You have a new idea and you’ve got a guy who has connections or resources or ways to help get that idea off the ground. It’s clear you want to work together. The assumption is, often, that you’ll “simply” form a new entity, like an LLC, to make this idea happen. Holdupwaitaminute.
Now that my cringe has worn off, let’s discuss the pros and cons of forming an entity to explore the viability of an idea.
Just forming an entity triggers lots of legal requirements that you might not want to get into just yet. In Nevada, you’ll pay for a state business license, and will need to follow through with registering with the Nevada Department of Taxation and obtaining your local business licenses. You’ll also be on the radar with the IRS, which means you’ll have to file tax returns. You’ll also want to be careful about how you establish the entity, because forming an entity with someone else (or multiple someone elses) is like getting married and splitting up is much like a divorce.
“Okay, Gina. So we won’t form an entity. We’ll just work together.” Hang on. If you just work together, you’ll form what’s called a general partnership where each partner is liable for the other’s decisions and neither partner has insulation from liability for things that go on in the business. That’s one of the reasons you form an entity – for the limited liability one would afford you in business. However, you’ll want to carefully weigh the pros and cons of forming an entity with someone else just to explore a new idea, especially if you don’t know the other person or entity very well.
The happy medium here is what’s called a joint venture, which is more like dating than getting married. You have two parties (ideally entities) coming together to explore an idea. If it doesn’t work out, you take what you brought to the party and go your separate ways. There’s nothing to cancel, no taxes to file. If you already have an entity, you’ll more than likely want to use that in your joint venture, to keep a corporate veil in place. Additionally, you’ll want a Joint Venture Agreement to address each party’s responsibilities, what each party is bringing to the table, how profits and expenses will be handled, and, most importantly, what happens if the venture doesn’t work out. As with any contract, you want the exit to be clearly marked. If the venture goes south, when and how can one person call it dead and how do the parties separate?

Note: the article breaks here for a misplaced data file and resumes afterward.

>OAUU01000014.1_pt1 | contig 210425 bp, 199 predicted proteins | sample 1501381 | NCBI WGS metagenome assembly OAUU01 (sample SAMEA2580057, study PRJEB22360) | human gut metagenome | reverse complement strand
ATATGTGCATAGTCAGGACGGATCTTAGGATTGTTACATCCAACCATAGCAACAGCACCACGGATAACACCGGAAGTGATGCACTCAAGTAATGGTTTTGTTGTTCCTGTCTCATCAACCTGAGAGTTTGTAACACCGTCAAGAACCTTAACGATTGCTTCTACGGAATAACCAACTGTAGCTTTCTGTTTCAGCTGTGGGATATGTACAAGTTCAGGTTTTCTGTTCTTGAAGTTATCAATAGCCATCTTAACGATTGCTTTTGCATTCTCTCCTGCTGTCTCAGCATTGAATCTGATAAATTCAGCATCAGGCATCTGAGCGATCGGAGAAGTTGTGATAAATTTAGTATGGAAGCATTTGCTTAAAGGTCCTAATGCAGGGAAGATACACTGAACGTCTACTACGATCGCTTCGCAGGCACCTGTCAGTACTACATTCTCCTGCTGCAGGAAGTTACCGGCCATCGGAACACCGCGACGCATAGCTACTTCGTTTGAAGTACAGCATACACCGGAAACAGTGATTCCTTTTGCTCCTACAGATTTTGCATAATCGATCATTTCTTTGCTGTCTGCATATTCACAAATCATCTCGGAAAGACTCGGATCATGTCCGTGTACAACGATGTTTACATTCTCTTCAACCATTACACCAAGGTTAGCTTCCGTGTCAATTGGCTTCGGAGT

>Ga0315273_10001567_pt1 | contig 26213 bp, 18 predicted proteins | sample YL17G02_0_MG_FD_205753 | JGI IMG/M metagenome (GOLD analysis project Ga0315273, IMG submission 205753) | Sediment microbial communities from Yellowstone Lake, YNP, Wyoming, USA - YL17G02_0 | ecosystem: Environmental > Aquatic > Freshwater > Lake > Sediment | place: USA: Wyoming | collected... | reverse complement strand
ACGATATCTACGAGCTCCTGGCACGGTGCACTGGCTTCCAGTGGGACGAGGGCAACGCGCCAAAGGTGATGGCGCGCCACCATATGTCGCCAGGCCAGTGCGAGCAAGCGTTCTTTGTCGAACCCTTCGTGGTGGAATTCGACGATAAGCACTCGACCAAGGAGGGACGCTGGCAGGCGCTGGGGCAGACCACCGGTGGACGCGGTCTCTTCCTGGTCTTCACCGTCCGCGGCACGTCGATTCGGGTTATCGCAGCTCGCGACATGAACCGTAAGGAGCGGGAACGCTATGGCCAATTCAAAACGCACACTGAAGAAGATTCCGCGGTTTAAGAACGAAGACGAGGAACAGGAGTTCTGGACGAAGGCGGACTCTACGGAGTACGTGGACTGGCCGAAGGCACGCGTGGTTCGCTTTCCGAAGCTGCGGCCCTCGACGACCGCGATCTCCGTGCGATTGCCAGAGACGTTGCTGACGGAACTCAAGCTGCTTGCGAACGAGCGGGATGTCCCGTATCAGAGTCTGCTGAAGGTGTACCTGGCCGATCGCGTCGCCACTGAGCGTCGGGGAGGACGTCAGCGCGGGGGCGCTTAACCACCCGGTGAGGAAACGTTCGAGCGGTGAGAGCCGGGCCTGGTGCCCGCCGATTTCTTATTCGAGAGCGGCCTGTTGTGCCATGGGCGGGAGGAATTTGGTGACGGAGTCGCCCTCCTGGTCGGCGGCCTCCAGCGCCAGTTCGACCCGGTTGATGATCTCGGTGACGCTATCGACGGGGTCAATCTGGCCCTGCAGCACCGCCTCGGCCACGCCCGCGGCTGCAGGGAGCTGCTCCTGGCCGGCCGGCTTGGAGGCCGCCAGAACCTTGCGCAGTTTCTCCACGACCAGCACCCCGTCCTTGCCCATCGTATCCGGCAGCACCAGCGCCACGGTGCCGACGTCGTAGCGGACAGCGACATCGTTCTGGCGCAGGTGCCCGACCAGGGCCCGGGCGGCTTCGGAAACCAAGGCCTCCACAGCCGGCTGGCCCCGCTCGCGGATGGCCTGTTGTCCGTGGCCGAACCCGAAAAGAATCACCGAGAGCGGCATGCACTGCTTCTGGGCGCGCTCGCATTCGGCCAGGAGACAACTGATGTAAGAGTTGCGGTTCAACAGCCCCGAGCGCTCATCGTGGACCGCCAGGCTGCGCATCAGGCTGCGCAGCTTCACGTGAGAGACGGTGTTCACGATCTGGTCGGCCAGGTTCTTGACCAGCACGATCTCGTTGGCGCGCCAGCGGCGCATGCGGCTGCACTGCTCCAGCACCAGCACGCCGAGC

I also encourage joint venturers to specify a date, time, and place for a face-to-face meeting, maybe six months into the venture, during which the parties can speak candidly about what’s working and what isn’t. I often act as a mediator at these meetings to help the parties work through any issues. At this point, they’ll usually decide whether the venture can be tweaked and continued, or whether it needs to end and how they separate. Ideally, the separation language is already outlined in the Joint Venture Agreement, which minimizes disputes. If the venture can be tweaked, the agreement can be amended, or it might make sense for the parties to form an entity at that point, after the viability of the idea has been tested and the parties know they can work together.